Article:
When a tower says, “noise abatement procedures in effect,” what does that really mean?
By Stanley M. Barankiewicz II, Esq., CFI, Orbach Huff Suarez and Henderson LLP. Stanley is a Land Use and Aviation Attorney, a CFI in Rotorcraft, an Advanced Ground Instructor, an instrument-rated fixed-wing pilot, and a paramotor pilot based in Los Angeles, California.
The air is warm, clear, and still. What a perfect day to take a few laps in the pattern, you think. After preflighting, you get your taxi clearance, conduct your runup, and now you’re at the runway threshold. “Torrance Tower, Piper 1-2-3 Tango-Hotel, holding short of runway two-niner right, remain in the pattern.” “Piper 3 Tango-Hotel, Torrance Tower, noise abatement procedures in effect, cleared for takeoff, runway two-niner-right.” That was weird, why did she mention noise abatement procedures? No matter, time to go. “Cleared for takeoff two-niner-right, 3 Tango-Hotel,” you reply. You taxi to centerline, pour on the coals, and climb into the sky. You make eight circuits before deciding to land and call it a day. “That was fun!” Everything good?
This fictional pilot had the same reaction many pilots do when they hear the words, “noise abatement procedures in effect”—nothing. Why did the tower say this? It’s not in the Pilot/Controller Glossary of the Aeronautical Information Manual. Well, it’s secret code for, “What you are about to do violates this airport’s noise abatement procedures, but since it is a municipality rule and not FAA’s, I am not going to tell you, ‘no.’ You can do it in the eyes of the FAA, but be warned, the municipality will still consider it a violation.” I can tell you that when I was a private pilot many years ago, I used to hear these words and never gave them a second thought. It wasn’t until training for my commercial certificate that I finally understood what those five words meant. It escapes me why the FAA is so cryptic about this. If the tower were to simply say, “The municipality doesn’t allow it,” no pilot would ever give it a second thought and would simply amend his or her request. I have not met a pilot yet who consciously wants to break the rules, either FAA’s, municipality’s, or otherwise.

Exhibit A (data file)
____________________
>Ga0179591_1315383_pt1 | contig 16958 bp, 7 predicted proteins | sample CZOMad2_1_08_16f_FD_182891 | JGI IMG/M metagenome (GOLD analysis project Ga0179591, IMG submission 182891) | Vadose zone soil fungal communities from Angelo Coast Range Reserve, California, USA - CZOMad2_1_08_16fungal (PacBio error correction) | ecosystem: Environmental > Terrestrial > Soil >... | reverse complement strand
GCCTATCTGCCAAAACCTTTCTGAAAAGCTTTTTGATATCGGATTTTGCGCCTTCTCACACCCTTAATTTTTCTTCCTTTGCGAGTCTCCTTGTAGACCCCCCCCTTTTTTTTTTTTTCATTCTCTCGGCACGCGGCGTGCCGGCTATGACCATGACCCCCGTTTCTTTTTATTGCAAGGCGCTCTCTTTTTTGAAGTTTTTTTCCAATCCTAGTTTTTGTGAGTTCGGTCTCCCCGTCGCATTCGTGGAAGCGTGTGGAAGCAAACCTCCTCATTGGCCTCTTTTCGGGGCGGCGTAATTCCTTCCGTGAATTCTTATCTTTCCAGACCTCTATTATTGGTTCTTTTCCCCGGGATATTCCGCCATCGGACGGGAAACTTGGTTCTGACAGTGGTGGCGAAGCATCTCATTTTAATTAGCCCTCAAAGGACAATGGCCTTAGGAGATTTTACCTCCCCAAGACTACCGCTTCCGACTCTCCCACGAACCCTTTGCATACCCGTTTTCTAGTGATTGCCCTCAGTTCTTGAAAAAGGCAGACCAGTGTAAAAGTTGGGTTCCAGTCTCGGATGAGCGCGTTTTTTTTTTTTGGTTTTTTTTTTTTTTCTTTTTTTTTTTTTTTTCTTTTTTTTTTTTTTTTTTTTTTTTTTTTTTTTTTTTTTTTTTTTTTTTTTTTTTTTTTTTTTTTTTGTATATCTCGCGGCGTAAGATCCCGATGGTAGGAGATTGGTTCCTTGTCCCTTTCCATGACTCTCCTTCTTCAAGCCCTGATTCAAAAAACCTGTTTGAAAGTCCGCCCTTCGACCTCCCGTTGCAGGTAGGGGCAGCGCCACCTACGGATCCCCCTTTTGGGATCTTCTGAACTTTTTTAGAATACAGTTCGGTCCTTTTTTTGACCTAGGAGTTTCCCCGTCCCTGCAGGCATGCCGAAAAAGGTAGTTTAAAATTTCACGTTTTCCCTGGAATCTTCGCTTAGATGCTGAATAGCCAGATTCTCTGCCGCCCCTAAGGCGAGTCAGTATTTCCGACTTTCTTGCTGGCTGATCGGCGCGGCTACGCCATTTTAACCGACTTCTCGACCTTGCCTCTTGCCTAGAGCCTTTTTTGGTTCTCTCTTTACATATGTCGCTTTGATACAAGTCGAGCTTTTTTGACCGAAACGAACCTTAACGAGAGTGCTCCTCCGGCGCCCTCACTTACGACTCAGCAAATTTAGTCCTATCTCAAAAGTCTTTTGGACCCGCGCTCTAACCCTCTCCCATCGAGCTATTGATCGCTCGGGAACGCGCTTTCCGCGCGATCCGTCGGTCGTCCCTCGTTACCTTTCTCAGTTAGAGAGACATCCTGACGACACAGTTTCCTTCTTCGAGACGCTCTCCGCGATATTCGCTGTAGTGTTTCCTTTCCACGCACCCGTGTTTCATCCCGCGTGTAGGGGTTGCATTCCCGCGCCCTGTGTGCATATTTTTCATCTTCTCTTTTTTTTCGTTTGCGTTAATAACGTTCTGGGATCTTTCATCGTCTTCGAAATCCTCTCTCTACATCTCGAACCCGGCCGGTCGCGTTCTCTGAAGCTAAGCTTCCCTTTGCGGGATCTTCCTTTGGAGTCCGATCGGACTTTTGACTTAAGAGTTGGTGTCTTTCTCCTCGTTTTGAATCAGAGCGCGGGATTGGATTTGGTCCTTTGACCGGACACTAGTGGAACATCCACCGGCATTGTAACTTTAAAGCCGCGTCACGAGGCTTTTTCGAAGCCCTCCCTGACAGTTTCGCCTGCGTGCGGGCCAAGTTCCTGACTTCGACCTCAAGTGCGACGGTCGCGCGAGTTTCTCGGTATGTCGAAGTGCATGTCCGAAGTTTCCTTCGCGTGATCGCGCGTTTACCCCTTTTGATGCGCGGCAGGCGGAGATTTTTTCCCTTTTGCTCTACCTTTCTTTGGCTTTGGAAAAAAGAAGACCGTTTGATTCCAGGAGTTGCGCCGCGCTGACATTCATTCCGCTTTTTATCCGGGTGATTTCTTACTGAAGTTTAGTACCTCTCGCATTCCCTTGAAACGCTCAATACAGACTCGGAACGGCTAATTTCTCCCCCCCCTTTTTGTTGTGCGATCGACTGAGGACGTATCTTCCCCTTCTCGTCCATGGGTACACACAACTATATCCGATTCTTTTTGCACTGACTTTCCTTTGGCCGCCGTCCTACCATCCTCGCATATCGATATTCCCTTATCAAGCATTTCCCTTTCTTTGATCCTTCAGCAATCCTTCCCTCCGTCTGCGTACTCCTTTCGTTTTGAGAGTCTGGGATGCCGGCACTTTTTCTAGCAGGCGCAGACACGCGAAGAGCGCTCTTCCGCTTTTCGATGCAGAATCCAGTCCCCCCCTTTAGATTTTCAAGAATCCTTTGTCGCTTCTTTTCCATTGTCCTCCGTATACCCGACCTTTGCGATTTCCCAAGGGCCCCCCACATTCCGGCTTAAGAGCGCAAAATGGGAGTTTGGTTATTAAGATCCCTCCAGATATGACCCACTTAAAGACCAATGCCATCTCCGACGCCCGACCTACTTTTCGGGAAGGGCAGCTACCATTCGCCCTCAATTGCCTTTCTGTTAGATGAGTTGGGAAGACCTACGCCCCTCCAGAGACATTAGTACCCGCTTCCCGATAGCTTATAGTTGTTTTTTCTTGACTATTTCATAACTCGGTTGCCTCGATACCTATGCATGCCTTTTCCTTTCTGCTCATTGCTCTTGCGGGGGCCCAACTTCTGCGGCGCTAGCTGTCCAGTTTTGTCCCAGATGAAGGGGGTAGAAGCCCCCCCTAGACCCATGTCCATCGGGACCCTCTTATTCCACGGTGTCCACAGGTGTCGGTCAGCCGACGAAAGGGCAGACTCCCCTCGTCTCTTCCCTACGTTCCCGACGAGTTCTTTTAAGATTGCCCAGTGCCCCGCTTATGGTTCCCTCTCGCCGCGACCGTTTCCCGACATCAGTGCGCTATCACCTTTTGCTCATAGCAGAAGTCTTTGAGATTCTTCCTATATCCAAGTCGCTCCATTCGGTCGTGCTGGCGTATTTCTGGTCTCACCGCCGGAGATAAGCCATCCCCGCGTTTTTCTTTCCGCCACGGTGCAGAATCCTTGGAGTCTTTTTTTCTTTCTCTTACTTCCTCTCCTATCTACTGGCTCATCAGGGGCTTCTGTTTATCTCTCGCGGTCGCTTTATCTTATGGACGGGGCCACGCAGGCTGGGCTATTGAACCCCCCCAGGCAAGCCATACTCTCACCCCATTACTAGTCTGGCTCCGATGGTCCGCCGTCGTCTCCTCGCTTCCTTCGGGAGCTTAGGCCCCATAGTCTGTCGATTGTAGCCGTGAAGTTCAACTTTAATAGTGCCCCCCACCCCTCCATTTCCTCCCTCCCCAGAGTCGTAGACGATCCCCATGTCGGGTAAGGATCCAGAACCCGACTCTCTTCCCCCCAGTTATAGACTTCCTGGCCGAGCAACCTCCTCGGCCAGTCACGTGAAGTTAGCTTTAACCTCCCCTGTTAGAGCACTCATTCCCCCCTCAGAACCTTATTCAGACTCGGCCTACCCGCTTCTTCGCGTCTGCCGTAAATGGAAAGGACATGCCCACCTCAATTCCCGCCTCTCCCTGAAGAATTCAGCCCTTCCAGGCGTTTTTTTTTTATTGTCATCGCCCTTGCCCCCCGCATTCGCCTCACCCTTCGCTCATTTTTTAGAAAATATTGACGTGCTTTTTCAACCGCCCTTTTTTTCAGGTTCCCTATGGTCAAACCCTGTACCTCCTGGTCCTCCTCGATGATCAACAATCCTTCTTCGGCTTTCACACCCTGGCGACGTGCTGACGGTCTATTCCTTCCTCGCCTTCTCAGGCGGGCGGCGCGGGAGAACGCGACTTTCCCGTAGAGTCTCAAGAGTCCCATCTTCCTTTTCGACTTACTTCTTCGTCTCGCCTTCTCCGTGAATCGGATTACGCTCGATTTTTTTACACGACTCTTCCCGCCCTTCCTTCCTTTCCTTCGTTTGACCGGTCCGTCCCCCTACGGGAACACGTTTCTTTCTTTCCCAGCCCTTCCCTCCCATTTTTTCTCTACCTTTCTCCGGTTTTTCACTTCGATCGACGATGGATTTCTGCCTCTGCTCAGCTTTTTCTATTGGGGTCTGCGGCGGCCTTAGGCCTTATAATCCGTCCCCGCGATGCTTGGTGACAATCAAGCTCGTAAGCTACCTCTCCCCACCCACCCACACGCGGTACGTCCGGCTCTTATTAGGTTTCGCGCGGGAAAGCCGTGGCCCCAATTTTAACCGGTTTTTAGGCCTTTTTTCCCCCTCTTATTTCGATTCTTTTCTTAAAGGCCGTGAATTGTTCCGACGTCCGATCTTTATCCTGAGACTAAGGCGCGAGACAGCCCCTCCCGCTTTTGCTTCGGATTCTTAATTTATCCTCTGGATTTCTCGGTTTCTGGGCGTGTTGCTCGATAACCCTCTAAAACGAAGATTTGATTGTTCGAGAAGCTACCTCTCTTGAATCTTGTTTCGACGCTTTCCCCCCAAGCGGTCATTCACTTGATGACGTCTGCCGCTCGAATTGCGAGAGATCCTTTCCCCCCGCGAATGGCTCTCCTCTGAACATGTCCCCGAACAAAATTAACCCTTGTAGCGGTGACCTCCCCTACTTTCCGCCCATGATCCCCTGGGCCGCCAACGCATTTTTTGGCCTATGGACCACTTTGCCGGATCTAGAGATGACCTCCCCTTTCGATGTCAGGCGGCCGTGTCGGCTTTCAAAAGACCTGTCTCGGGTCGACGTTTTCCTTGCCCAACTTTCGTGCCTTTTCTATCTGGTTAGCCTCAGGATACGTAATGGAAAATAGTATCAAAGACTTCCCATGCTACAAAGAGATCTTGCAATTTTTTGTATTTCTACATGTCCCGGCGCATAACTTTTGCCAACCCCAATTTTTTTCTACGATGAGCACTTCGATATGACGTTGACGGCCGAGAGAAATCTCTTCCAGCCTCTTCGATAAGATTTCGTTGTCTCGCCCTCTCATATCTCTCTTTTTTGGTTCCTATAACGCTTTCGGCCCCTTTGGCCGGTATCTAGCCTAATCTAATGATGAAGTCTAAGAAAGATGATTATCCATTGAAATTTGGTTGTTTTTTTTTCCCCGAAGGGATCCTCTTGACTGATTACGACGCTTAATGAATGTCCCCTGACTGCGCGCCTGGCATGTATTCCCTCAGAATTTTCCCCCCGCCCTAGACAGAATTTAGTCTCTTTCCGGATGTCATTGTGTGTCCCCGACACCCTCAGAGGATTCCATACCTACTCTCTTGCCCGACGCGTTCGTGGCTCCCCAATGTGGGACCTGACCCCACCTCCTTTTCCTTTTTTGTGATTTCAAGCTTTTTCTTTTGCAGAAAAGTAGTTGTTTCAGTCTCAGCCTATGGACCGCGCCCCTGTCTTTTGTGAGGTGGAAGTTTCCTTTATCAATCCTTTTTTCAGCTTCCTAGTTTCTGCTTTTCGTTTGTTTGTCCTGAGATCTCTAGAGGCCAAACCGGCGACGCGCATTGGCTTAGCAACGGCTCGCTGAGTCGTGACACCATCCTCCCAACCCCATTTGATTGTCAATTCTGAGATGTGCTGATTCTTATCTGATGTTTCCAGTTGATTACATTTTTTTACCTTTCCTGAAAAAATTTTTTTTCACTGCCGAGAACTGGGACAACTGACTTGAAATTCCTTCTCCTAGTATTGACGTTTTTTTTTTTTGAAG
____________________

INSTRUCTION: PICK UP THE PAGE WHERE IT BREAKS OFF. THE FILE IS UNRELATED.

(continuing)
One might question a municipality’s authority to regulate noise, believing that only the FAA can regulate aircraft in flight. However, a municipality has some authority to regulate aircraft at an airport. Generally, FAA controls the sky, while a municipality controls the ground. The Airport Noise and Capacity Act of 1990 (“ANCA”, 49 U.S.C., § 47521) granted municipalities the ability to control and restrict aircraft at airports once they go through a public process to vet such controls and restrictions. If a municipality adopted airport noise abatement rules prior to ANCA, that municipality’s rules are grandfathered in.
Where things get murky is when an aircraft departs or arrives at an airport. Many times, a municipality may be overzealous in trying to control aircraft in flight. That’s a no-no, in this author’s opinion. The FAA is charged with maintaining safety in flight to which it is the sole arbiter of what is allowed in the airspace.
Finding an airport’s noise abatement procedures is not always an easy task. There is no briefing on them from Flight Service or DUATS. It’s spotty at best from other aviation briefing services. Chart Supplements also have incomplete noise abatement information. Invariably, a web search for “noise abatement procedures” at that particular airport will produce the most complete result. It’s typically buried in that airport’s website, so poke around for the webpage meant for pilots. If unsure, contact the airport manager/operator.
If you get into the predicament of staring at a noise citation, call the AOPA Pilot Protection Services – Legal Services Plan at 1-800-872-2672. And the next time you hear, “noise abatement procedures in effect,” consider amending your request to stay on that municipality’s good side.